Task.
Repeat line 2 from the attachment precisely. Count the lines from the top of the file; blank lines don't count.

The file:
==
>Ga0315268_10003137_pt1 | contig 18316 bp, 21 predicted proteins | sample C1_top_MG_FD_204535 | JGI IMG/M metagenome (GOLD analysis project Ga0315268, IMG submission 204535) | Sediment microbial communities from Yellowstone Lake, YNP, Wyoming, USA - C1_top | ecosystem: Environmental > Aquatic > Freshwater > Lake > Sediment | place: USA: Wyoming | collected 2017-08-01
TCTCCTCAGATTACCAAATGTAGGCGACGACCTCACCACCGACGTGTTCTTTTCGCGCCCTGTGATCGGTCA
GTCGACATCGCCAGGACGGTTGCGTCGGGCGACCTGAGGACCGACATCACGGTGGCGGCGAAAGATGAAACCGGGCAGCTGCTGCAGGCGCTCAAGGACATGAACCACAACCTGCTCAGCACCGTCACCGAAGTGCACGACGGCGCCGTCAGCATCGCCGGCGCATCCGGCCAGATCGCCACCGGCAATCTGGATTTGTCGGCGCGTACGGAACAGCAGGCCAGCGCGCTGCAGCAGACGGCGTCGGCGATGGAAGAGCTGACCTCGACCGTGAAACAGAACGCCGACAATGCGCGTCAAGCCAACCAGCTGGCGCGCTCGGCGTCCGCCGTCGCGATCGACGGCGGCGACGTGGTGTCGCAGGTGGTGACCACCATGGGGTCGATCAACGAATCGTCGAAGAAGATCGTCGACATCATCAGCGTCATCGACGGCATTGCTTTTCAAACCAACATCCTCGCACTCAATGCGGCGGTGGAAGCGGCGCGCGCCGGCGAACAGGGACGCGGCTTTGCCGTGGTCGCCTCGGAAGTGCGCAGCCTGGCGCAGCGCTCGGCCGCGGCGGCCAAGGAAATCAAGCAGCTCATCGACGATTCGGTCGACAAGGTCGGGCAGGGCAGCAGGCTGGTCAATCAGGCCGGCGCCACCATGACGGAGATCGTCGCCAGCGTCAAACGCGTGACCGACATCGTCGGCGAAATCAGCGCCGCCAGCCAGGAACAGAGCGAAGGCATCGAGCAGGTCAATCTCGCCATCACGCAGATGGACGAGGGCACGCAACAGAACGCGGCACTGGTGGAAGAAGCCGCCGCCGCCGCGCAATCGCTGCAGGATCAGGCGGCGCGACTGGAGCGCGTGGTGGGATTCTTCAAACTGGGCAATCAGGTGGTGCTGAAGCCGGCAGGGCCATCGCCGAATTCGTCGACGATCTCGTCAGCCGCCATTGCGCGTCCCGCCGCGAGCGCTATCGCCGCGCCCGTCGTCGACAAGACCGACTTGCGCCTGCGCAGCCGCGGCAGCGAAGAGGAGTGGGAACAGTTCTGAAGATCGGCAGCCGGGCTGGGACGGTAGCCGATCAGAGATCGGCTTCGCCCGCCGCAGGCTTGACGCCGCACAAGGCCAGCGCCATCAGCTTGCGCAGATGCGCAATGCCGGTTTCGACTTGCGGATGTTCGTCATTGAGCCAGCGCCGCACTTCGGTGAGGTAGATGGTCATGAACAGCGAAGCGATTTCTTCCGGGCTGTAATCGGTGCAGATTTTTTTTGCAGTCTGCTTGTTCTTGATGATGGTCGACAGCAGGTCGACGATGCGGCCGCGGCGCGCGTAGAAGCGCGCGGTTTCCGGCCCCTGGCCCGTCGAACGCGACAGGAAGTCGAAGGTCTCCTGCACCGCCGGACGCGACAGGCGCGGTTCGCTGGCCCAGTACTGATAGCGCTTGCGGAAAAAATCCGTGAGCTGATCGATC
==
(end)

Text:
TCTCCTCAGATTACCAAATGTAGGCGACGACCTCACCACCGACGTGTTCTTTTCGCGCCCTGTGATCGGTCA